There are complex patient outcomes, like patient satisfaction, which are influenced by APS, but it is challenging to find clear causal associations (Stamer et al. 2020). For instance, it is well known that lower pain intensity does not automatically improve patient satisfaction (Werner et al. 2002). Other factors, such as proper communication, appropriate information, and involvement in decision making, play a more important role (Nielsen et al. 2012; Siu et al. 2019), and we can add comfortable ambiance and good quality nutrition, too (Stamer et al. 2020). As the APS in our research did not perform better regarding the information received by patients and the involvement of patients in pain-management-related decision making, patient satisfaction might have been affected by these. The Hungarian teams have a short history only with less developed and established task sharing and team communication (Lovasi et al. 2021), which could also explain the less favorable results regarding patient information, involvement, and satisfaction. Patient information seems to be the weak point of the system as patients traditionally turn to the ward nurses with pain relief problems and may continue to do so even in hospitals with APS. Furthermore, the APS group had a higher proportion of people with lower education levels, which might also contribute to the observed results, and the impact of the pandemic should also be mentioned (Dey & Malik 2021), which diverted the resources from regular care. This further aggravated the human resource shortages, which the Hungarian health system had already struggled with (Gaál et al. 2011, Girasek et al. 2016, 2017; Szócska et al. 2021).

Our study had some limitations. We must note first the limitations of the study design. Not all variables can be controlled in a real-life hospital environment; thus, the results might merely be associative in some cases rather than casual. Furthermore, in the absence of sufficient funding, we were not able to employ research assistants in the hospitals; therefore, the research was coordinated by head nurses locally. This might have had an influence on patient selection and data collection. The implementation of the study was made more difficult by the evolving COVID-19 pandemic, which diverted the attention and capacities of the participating institutions away from regular care, and we were not able to gather data from all of the planned hospitals. Another limitation is that we were able to include the relevant departments of a single hospital operating APS in the study, which means that data came from only one department of surgery, orthopedics, and traumatology each. Since we compared the data of the patients of county hospitals with very similar parameters, providing the same level of healthcare. Regardless, we tried to collect data on the type of surgery and the type of pain management used on an anonymized form, which would have been filled out by the competent senior nurse. Presumably due to the overload caused by the ongoing pandemic, not enough care was taken to fill out the form completely; therefore, the data was so incomplete that it prevented us from processing it.

Conclusions

In line with the international literature, this study found several important differences in the patient outcomes of surgical cases, such as pain intensity, pain-related movement limitations, pain-induced negative emotions, side effects, and non-pharmacological pain treatment methods, in hospitals with and without APS, in favor of the latter group. In contrast, no statistically significant difference was observed regarding patient involvement and satisfaction, while patient information was found to be more useful by patients in the traditional setting.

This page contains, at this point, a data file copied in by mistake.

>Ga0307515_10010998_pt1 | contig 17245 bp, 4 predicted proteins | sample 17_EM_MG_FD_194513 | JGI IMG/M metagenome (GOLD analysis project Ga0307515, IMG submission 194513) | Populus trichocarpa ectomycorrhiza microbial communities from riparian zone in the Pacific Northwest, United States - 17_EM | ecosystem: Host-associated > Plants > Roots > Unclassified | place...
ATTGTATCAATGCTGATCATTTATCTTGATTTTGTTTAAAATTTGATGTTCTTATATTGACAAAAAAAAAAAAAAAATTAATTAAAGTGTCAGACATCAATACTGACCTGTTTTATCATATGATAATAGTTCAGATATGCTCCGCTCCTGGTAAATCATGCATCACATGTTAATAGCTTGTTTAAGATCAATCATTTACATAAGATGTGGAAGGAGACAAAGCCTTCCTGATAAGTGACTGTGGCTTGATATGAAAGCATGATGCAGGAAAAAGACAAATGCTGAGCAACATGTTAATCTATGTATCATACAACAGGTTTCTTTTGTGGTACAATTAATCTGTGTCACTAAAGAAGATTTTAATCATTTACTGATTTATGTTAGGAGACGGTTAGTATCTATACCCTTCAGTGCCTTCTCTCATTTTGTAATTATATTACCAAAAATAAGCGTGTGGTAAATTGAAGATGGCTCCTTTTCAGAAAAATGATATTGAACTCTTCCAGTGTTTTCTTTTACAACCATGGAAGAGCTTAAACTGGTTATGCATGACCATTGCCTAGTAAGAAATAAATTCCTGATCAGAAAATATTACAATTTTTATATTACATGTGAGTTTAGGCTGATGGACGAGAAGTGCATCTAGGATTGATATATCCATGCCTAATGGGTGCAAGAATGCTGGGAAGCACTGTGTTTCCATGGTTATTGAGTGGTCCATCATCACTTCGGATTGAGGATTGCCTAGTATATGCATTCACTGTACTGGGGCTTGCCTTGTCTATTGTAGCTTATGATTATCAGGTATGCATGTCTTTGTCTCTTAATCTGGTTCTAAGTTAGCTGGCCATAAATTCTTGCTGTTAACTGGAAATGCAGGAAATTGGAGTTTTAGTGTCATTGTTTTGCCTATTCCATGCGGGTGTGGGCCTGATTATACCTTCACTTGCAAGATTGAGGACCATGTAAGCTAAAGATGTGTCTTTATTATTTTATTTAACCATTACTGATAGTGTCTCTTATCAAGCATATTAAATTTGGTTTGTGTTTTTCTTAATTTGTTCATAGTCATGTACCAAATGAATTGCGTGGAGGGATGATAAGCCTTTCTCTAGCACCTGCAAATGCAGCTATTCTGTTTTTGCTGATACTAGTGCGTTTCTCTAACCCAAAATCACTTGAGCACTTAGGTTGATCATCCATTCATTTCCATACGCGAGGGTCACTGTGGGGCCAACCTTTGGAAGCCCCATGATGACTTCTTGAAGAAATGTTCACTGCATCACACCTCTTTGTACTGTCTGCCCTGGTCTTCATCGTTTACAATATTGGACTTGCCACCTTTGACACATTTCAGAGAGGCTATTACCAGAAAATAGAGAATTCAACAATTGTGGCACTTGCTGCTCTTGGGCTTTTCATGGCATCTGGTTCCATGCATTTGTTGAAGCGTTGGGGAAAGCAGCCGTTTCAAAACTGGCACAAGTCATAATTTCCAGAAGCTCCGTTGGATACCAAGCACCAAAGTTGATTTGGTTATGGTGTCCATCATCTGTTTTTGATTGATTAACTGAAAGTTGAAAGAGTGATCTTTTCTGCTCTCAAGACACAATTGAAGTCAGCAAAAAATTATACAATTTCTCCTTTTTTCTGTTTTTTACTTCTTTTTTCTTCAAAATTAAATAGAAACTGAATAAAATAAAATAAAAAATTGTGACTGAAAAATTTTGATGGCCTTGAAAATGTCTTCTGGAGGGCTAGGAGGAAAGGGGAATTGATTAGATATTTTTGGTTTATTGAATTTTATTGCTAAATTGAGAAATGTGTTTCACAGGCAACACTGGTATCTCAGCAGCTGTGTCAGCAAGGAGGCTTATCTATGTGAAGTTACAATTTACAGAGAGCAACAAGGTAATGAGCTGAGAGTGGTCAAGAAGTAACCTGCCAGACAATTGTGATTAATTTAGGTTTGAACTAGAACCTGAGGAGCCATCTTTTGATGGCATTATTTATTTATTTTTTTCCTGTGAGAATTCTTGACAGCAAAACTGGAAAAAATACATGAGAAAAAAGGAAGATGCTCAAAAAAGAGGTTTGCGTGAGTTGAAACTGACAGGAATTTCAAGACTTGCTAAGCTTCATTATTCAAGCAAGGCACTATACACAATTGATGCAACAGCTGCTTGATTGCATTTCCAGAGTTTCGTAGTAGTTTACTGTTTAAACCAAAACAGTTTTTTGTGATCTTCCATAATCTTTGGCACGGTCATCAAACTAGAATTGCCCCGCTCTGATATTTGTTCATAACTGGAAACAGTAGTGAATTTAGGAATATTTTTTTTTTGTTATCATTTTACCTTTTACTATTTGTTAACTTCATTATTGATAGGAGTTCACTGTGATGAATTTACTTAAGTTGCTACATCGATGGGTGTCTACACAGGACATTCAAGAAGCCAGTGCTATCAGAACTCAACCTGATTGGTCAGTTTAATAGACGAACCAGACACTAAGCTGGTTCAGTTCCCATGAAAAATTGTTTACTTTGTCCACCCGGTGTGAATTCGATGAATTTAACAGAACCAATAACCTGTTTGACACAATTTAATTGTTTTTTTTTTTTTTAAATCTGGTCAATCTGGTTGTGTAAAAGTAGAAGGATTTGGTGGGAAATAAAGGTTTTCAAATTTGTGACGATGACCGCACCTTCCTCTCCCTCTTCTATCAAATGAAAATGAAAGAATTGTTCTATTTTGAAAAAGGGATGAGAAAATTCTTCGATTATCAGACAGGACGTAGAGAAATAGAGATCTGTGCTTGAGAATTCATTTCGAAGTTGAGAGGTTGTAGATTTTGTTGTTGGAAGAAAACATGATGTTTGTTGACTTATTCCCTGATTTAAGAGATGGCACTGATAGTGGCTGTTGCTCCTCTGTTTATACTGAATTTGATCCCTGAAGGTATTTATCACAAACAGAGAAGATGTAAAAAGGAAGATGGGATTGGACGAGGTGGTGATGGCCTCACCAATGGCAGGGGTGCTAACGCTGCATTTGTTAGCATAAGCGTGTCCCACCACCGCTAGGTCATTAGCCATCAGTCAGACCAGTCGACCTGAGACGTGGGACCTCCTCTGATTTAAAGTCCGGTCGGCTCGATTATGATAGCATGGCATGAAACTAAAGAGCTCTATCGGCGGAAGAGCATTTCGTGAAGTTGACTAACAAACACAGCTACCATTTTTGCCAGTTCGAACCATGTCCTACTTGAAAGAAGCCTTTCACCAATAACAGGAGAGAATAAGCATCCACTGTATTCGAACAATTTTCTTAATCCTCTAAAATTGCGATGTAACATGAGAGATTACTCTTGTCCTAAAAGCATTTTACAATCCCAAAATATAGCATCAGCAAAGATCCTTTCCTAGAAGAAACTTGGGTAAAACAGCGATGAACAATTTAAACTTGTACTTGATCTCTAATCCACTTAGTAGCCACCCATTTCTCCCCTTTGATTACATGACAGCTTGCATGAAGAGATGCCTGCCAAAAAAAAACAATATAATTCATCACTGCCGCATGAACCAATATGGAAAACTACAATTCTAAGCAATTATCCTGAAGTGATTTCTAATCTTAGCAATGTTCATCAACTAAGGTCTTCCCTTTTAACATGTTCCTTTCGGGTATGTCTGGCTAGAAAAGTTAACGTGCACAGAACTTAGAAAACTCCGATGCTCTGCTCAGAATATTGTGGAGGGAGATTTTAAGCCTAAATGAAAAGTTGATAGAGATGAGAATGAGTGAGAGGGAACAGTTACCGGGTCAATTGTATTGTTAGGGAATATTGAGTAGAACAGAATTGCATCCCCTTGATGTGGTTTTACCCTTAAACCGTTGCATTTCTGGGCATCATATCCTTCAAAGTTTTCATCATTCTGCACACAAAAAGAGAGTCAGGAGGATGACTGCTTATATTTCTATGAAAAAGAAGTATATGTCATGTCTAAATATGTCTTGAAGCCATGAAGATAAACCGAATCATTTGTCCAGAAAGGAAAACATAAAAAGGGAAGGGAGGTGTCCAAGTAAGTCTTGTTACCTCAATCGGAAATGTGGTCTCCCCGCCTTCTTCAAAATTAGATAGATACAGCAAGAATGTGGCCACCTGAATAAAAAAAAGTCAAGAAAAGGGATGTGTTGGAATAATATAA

Our results confirmed that APS is a useful technology in pain management, which delivers good results in the Hungarian hospital setting and in the Hungarian health system context, too. The established teams seem to be making good progress, but there are areas for further improvement. More attention should be paid, for instance, to work organization, so that patients are offered enough time to obtain helpful information and more opportunity to be involved in the decision-making regarding their care. Nevertheless, APS will unlikely gain further ground fast in the Hungarian hospital system, if policymakers provide little support in terms of financing, organization, and governance.

Availability of data and materials

The datasets used during the current study are available from the corresponding author on reasonable request.

Abbreviations

APS:

Acute Pain Service

APS-POQ:

American Pain Society Patient Outcome Questionnaire

PCA:

Patient-controlled analgesia

SD:

Standard deviation

References

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Acknowledgements

The authors would like to express their thanks to all the patients, health care providers, and support staff, without whose invaluable contribution this research would not have been possible.

Funding

Open access funding provided by Semmelweis University. No funding was provided for this study.

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Authors

Contributions

OL conceived and designed the study, prepared the statistical analysis plan, and wrote the manuscript. PG and JL contributed to the design, obtained ethical approval, contributed to the adaptation and implementation of the questionnaire, supervised the study, and revised the manuscript. KF contributed to the formal analysis of the data and executed the statistical analyses. All authors read and approved the final manuscript.

Corresponding author

Correspondence to Orsolya Lovasi.

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Ethical approval was obtained from the Scientific and Research Committee of the Medical Research Council (approval number: IV/7038–2/2020/EKU).

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The authors declare no competing interests.

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Lovasi, O., Gaál, P., Frank, K. et al. Acute Pain Services and pain-related patient-reported outcomes in Hungarian hospitals. Perioper Med 13, 18 (2024). https://0-doi-org.brum.beds.ac.uk/10.1186/s13741-024-00373-z